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Posted: 11 August 2018 07:29 AM   [ Ignore ]   [ # 13 ]
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According to Oxford Dictionaries, a cellar is a room:

https://en.oxforddictionaries.com/definition/cellar

Confirmed by some of the other dictionaries I checked.

[ Edited: 11 August 2018 07:37 AM by Eyehawk ]
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Posted: 11 August 2018 07:39 AM   [ Ignore ]   [ # 14 ]
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The definition of room and whether or not a cellar is one is irrelevant. The term in question is room temperature, which the OED defines as “the temperature of a (or the) room, esp. that which is comfortable for occupants, conventionally taken as about 20°C” [68°F] (OED, room, n.1 and int., Nov 2010).

American Heritage Dictionary defines it as: “An indoor temperature around 20 or 22°C (68 to 72°F).”

Merriam-Webster is less specific: “a comfortable temperature that is not too hot or too cold.”

The dictionaries don’t have a definition for cellar temperature, but a quick look at some wine websites indicates that 55°F (12°C) is the preferred temperature for storing wine. (The ranges of acceptable temperature on the websites vary, but most center on this one.)

[ Edited: 11 August 2018 07:46 AM by Dave Wilton ]
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Posted: 12 August 2018 05:01 AM   [ Ignore ]   [ # 15 ]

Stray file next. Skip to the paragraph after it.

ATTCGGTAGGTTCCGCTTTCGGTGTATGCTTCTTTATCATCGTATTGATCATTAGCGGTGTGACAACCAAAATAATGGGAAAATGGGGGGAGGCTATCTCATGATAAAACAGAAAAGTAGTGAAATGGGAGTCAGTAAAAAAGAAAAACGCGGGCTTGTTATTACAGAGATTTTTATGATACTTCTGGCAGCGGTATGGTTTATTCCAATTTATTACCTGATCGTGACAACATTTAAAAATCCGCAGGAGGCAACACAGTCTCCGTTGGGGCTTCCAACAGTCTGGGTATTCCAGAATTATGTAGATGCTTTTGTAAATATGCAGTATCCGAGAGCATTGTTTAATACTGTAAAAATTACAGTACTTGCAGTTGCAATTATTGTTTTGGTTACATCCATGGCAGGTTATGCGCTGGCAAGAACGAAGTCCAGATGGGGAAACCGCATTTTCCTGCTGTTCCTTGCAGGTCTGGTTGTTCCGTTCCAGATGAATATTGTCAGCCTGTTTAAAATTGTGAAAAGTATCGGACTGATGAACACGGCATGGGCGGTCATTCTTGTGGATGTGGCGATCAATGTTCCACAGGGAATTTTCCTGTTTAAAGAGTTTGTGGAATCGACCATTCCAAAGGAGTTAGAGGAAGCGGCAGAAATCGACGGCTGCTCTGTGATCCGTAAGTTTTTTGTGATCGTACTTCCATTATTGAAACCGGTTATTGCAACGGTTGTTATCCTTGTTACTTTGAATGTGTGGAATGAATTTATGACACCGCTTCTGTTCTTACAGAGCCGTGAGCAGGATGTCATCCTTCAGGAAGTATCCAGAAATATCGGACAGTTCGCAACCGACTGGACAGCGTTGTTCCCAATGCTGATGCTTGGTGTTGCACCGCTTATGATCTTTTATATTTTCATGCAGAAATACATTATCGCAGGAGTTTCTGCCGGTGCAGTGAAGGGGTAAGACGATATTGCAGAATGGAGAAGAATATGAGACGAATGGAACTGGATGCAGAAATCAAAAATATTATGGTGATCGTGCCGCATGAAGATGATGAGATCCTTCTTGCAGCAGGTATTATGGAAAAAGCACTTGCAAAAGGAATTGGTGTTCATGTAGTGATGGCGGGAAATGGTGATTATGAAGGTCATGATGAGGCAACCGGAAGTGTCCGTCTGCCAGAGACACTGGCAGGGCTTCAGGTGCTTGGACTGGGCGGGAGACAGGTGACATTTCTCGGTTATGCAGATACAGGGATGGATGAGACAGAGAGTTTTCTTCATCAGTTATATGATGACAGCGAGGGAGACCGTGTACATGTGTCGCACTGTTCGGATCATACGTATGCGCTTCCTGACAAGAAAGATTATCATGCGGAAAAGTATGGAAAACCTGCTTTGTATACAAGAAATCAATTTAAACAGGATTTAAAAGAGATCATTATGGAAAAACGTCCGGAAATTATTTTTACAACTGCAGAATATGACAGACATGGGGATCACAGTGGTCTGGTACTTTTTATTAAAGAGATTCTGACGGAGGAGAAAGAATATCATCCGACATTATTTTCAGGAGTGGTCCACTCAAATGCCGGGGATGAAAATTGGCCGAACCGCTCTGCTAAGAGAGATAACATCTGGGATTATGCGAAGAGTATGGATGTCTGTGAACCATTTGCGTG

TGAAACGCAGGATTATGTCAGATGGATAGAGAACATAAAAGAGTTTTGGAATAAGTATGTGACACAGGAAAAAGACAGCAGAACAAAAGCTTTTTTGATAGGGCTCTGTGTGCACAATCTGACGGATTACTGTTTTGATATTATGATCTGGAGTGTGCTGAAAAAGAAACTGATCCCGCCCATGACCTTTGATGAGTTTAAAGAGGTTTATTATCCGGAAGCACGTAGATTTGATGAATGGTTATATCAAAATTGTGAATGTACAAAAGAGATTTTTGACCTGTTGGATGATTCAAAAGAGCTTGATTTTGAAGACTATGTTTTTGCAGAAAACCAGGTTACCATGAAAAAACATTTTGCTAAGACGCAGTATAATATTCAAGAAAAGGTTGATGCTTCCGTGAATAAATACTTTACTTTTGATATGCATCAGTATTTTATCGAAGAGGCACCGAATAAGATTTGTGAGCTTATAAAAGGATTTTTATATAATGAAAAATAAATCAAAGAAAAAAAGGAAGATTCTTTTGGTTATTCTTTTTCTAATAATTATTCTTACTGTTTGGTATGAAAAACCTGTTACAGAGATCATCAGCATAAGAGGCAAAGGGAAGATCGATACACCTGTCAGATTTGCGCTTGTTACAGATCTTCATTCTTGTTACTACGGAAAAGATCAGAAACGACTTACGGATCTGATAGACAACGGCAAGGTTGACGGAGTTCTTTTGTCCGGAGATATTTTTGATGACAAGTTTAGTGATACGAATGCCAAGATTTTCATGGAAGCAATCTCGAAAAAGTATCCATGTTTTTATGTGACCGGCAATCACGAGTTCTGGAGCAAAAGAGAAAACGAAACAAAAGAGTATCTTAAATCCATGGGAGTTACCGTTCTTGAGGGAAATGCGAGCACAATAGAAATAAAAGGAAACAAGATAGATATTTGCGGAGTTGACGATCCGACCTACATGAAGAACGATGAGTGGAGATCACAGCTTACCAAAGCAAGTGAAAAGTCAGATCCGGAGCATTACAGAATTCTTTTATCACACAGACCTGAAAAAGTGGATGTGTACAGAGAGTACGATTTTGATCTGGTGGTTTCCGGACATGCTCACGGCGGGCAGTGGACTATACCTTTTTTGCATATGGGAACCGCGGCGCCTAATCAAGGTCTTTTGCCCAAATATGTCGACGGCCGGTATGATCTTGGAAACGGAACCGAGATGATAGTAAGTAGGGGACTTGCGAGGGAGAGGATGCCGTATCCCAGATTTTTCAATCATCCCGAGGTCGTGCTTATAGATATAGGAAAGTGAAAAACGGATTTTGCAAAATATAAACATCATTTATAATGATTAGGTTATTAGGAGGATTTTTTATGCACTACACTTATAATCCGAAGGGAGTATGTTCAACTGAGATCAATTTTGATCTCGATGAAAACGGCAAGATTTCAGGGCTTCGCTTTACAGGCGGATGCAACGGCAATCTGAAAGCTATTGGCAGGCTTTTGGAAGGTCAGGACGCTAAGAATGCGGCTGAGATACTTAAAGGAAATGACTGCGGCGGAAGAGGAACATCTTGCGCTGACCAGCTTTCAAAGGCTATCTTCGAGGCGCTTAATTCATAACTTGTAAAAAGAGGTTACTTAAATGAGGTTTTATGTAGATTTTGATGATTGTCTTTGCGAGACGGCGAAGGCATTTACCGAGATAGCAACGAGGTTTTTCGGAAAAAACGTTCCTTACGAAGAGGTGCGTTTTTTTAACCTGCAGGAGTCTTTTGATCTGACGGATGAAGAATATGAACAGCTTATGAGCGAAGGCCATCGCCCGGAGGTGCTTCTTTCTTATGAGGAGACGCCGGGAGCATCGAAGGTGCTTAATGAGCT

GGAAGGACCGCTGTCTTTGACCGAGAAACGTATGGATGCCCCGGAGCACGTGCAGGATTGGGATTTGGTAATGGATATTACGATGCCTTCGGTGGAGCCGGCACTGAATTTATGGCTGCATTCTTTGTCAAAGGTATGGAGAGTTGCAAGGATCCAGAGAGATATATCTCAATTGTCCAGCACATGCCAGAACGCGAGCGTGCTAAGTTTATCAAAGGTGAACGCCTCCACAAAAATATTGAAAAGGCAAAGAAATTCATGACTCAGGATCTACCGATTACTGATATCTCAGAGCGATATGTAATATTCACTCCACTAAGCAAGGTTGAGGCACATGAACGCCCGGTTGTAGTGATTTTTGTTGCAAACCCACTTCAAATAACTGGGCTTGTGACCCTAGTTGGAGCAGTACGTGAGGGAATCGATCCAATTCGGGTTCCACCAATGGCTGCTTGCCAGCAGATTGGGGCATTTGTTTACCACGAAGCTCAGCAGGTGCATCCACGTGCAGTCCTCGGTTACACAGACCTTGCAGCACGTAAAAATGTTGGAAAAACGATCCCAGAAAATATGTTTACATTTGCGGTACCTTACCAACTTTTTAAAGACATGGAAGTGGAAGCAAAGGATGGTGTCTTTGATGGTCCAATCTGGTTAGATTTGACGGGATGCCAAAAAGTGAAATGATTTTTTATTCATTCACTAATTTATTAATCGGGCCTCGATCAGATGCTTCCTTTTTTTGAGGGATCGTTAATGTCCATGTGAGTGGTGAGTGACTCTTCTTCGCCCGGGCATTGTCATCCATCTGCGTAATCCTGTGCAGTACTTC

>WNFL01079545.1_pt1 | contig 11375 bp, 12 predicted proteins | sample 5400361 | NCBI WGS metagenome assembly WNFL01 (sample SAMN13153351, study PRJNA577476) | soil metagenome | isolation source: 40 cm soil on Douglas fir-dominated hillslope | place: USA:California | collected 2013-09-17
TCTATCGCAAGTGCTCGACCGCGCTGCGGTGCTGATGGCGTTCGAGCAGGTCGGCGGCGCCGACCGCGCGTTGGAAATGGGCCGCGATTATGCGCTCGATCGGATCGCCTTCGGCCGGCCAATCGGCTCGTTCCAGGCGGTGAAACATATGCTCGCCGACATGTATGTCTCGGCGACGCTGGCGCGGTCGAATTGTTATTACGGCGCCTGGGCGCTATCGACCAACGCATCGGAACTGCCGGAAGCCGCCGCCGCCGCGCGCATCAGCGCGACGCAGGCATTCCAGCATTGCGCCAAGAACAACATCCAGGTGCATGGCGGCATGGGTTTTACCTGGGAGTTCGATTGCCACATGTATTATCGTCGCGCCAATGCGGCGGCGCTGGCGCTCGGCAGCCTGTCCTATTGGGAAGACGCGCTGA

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There isn’t really a conventional room temperature. I would think age and activity would be the main determinants. I adjust the temperature daily at my house depending on what I’m doing. Quora set a higher temperature than the OED as their standard also, which is much closer to what this old guy likes.

https://www.quora.com/How-was-72-degrees-established-as-a-normal-room-temperature

As to acceptable temperatures for wine storage, that would depend upon when one is going to serve it. If you are talking about long-term storage, 55° is fine, and getting the wine out of storage would take place at a known period of time ahead of the serving time. If you plan on taking it out of your wine refrigerator and drinking it right away, then I will follow the French and Julia’s standard of 65° (I imagine that is close to what restaurants that know about wine keep their wines at). But in actuality, your “standard” is whatever you are comfortable with.

[ Edited: 12 August 2018 05:32 AM by Eyehawk ]